Algebra could have more demand
Algebra could have more competition
I’m a little undecided whether the lower number of results for statistics might make it easier for me to make inroads there quicker, but it’s something to consider.
To figure out what subjects / tutors are in demand, I’m also looking at the prices, number of reviews, and number of hours taught.
Do Algebra tutors have a lot more reviews than statistics? Does that mean they are that much more busier?
I found the way these results kept showing up was pretty random, and so the numbers I was looking at was pretty inconclusive.
And it doesn’t need to be conclusive.
All you’re trying to do here is eliminate any niches on your document that clearly have no demand.
What are students searching for on Google?
If I knew how many people are on Google looking for algebra tutors vs statistics tutors, that would give me a much better idea on where there’s more demand, wouldn’t it?
Here’s the thing though…
No one knows the exact number of searches for any search term on Google. But a few tools can give you a reasonable guesstimate. And that’s all you really need at this point.
One free tool I use is Ubersuggest.
I typed in “Algebra tutor” into Ubersuggest, and a many variations of this phrase had over 1300 search queries a month.
But for “statistics tutor”, most variations had around 500 search queries each month.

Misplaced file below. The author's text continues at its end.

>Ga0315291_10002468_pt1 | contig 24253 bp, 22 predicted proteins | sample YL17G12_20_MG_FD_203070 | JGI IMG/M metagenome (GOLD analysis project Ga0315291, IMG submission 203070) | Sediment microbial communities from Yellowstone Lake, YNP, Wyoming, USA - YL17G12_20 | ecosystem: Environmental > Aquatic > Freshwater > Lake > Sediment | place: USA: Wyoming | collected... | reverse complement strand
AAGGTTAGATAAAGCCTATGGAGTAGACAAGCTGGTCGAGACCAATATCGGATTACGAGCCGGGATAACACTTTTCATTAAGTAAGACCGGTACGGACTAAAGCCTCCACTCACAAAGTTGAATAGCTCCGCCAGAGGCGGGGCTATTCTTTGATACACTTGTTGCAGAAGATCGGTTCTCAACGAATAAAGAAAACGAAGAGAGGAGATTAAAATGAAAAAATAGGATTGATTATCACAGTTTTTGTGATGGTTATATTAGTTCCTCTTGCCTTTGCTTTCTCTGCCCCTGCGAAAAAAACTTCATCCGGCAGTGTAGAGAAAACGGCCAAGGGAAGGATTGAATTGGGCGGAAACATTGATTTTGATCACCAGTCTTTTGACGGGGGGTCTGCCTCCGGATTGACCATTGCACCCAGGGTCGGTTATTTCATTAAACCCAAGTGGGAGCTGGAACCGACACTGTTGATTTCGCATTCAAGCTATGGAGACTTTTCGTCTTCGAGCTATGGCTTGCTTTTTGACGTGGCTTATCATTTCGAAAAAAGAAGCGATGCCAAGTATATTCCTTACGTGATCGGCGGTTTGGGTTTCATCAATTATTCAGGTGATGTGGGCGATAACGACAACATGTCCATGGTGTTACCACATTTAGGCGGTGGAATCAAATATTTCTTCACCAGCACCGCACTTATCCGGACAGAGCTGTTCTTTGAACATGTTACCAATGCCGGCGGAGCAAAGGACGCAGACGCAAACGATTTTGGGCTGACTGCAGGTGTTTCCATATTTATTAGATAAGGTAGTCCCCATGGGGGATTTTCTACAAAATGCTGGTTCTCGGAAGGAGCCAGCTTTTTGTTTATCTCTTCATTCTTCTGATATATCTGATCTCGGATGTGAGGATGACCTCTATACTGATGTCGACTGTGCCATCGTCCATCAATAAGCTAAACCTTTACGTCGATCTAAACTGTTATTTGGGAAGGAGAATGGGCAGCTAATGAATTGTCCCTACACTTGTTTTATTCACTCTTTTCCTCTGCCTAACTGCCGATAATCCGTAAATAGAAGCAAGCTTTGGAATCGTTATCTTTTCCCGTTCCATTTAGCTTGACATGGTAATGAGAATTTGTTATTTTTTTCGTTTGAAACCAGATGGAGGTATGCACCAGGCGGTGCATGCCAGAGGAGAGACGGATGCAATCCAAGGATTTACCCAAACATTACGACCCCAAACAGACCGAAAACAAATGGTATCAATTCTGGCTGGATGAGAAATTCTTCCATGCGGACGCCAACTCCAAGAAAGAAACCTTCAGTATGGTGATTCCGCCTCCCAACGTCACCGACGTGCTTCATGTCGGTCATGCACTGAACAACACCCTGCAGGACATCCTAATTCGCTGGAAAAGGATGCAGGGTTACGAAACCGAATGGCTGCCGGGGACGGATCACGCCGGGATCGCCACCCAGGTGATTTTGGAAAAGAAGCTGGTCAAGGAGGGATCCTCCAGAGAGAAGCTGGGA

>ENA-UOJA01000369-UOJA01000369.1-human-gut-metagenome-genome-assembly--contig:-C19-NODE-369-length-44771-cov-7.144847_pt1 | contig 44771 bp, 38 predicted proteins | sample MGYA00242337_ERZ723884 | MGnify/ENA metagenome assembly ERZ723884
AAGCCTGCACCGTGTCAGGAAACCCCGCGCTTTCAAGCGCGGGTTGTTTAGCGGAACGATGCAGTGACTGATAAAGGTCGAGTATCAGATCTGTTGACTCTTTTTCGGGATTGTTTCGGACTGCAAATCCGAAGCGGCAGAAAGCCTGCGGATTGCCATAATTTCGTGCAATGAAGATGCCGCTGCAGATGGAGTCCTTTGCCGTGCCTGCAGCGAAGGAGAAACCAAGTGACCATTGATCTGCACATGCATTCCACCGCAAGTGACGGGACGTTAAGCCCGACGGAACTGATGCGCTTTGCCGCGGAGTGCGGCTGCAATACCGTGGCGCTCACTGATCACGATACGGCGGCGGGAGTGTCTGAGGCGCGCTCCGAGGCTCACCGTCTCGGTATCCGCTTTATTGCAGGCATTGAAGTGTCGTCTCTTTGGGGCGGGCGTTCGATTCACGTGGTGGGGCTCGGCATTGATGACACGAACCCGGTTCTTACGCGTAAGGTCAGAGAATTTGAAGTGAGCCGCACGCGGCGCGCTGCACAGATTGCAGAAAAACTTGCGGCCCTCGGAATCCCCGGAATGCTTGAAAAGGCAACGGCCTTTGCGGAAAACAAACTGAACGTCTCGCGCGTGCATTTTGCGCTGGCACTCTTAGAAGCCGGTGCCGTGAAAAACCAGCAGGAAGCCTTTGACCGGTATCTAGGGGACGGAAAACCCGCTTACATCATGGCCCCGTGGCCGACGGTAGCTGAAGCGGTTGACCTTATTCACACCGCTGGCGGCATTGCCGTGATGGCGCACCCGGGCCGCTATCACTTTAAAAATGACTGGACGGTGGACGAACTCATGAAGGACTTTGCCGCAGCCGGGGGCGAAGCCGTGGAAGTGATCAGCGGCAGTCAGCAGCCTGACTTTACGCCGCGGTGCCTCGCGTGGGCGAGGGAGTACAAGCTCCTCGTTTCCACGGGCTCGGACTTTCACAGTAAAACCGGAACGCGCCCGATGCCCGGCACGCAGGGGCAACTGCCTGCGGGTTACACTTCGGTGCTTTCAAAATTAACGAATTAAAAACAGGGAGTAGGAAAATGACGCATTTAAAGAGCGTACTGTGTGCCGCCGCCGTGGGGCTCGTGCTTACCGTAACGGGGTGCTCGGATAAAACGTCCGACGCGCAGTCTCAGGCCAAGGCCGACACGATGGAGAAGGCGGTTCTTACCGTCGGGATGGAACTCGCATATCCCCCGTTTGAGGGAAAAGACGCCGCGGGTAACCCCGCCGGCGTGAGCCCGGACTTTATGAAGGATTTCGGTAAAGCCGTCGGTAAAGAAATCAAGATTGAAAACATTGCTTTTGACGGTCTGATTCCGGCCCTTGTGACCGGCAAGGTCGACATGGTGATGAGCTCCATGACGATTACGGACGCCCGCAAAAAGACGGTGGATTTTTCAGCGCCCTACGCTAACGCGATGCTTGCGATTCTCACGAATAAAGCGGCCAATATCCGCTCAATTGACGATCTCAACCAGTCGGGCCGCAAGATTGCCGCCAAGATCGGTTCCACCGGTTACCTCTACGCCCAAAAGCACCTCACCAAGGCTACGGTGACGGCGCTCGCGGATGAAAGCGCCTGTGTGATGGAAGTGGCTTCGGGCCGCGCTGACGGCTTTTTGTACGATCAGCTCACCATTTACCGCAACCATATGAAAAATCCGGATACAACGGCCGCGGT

Clearly Algebra tutors appear to be more in demand than statistics tutors, but it’s not like there is no demand for statistics tutors.
Also, from the previous research step on Wyzant, I saw there was about 7 times as many Algebra tutors compared to Statistics tutors.
So what’s the verdict?
Well, both Algebra and Statistics seem to be viable niches. So they’re still in the mix for now.
Once I’ve gone through my list of niches, I’ll discard any that don’t have enough demand, or have way too much competition.
And ideally I’d like to end up with 5-7 niches that I want to pursue.
Step 5: Create a listing on tutoring websites
Now that I have my niches selected, I’d create a profile on the most popular tutoring websites.
On each website, I’d only focus on one niche.
So if my niche is “Algebra for High school”, then I’d write my profile specifically targeted towards that.
The title, short description, long description and any other information that the site requires should focus on the specialization of my niche.
In the next post, I’ll show you how to write a tutor profile that shows how you understand the student’s needs and difficulties, and how you are the best choice to help them overcome their challenges in the subject area.